This was not the case in my sister’s garden in Bendigo, however, when we visited her a fortnight ago. There, they were longing for rain. The ground was dry and parched, with even the small native plants and shrubs struggling to survive. Each time those clouds appeared in the sky, all bets were on as to whether they would provide that much needed refreshment for the land and that top-up for their tanks.

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Snowy Mts, Australia

On our way home, we decided to travel via the Alpine Way through Thredbo and Jindabyne. At one point, we saw something white and gleaming in the distance. Eventually, we discovered it was not snow we had glimpsed but huge water pipes, part of the Snowy Mountains Scheme. As well as providing around ten per cent of all electricity needs for New South Wales, this scheme supplies vital water to the farming industries of both inland New South Wales and Victoria. What a huge undertaking, to harness all that water and power on such a massive scale! Yet how important this venture has been, not only in providing that much-needed energy but also in bringing refreshment and life to our land.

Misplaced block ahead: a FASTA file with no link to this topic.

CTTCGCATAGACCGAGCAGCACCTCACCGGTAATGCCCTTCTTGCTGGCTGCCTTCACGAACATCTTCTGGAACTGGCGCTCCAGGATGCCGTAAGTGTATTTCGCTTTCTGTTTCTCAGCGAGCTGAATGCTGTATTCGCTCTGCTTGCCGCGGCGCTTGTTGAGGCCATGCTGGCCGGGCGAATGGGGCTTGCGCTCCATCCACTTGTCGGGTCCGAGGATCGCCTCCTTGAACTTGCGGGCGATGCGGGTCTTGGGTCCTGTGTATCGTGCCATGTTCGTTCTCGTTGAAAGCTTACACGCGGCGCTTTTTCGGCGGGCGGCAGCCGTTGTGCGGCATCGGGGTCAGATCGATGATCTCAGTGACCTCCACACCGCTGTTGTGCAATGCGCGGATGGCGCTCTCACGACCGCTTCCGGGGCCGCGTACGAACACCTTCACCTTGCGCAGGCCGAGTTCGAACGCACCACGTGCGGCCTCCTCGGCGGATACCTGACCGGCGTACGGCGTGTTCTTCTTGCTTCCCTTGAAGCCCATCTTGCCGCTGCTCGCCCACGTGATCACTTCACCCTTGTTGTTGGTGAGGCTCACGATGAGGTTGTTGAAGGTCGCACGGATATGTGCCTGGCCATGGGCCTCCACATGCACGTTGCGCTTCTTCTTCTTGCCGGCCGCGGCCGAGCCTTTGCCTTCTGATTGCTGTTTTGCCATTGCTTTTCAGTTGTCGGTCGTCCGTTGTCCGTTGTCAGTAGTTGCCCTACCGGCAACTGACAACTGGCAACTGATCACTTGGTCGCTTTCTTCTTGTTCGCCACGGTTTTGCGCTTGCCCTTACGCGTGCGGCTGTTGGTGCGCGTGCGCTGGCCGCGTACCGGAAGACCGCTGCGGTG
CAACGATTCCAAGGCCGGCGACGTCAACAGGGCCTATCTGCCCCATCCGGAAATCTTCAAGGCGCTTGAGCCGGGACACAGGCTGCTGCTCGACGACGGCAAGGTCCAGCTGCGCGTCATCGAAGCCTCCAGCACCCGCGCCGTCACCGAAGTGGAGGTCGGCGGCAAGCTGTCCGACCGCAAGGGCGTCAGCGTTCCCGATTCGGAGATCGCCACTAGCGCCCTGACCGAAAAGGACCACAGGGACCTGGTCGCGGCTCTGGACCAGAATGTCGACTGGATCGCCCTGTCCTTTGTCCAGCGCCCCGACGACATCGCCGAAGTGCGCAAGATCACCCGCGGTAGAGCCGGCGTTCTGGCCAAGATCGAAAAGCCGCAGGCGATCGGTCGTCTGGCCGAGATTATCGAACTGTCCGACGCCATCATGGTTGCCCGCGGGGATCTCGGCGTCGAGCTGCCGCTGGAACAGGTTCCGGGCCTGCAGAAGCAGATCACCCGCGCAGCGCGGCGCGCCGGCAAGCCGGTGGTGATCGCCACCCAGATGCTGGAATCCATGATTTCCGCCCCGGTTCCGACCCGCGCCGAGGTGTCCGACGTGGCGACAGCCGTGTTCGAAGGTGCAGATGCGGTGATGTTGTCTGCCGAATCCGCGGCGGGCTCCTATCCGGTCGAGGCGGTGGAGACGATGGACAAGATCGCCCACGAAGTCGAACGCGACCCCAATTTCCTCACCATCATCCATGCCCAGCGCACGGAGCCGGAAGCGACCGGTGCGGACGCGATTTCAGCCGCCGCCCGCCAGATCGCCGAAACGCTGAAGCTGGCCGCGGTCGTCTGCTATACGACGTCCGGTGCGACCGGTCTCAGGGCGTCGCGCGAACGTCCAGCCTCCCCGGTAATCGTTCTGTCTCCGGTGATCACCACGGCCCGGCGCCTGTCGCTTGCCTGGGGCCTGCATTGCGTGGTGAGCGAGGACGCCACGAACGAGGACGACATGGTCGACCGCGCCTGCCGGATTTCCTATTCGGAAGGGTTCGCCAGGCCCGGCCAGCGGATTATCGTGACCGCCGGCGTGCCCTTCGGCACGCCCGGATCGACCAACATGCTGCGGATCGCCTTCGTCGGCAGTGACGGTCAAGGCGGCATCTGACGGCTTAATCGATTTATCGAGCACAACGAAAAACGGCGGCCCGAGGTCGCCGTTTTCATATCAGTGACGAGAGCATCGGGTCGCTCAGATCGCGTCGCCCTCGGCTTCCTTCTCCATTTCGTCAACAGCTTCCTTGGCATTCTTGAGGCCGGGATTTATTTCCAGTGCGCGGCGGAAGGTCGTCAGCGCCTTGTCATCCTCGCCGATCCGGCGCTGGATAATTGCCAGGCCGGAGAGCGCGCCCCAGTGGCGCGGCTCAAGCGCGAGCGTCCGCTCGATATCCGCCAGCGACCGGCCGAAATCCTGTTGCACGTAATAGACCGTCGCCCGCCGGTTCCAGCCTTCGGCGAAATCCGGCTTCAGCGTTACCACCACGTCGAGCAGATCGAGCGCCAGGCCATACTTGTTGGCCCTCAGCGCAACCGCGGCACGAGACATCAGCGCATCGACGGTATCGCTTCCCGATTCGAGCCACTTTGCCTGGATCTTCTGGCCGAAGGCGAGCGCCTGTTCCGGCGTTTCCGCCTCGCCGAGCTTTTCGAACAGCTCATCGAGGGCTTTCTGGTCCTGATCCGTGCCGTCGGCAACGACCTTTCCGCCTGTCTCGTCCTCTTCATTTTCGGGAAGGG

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Snowy Mts, Australia

Then in a spot not far away from these huge pipes, I discovered how those Snowy Mountain waterways can also provide another form of refreshment. As I stood on the banks of a beautiful, clear stream, listening as it tumbled and gurgled along over smooth stones, I could not help but relax inside and be so thankful for the beauty before me. God seemed so close, as if desiring to speak to me through it all. Then I remembered some favourite yet challenging verses from Psalm 42:

As the deer pants for streams of water, so my soul pants for you, O God. My soul thirsts for God, for the living God.

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Nth-east Turkey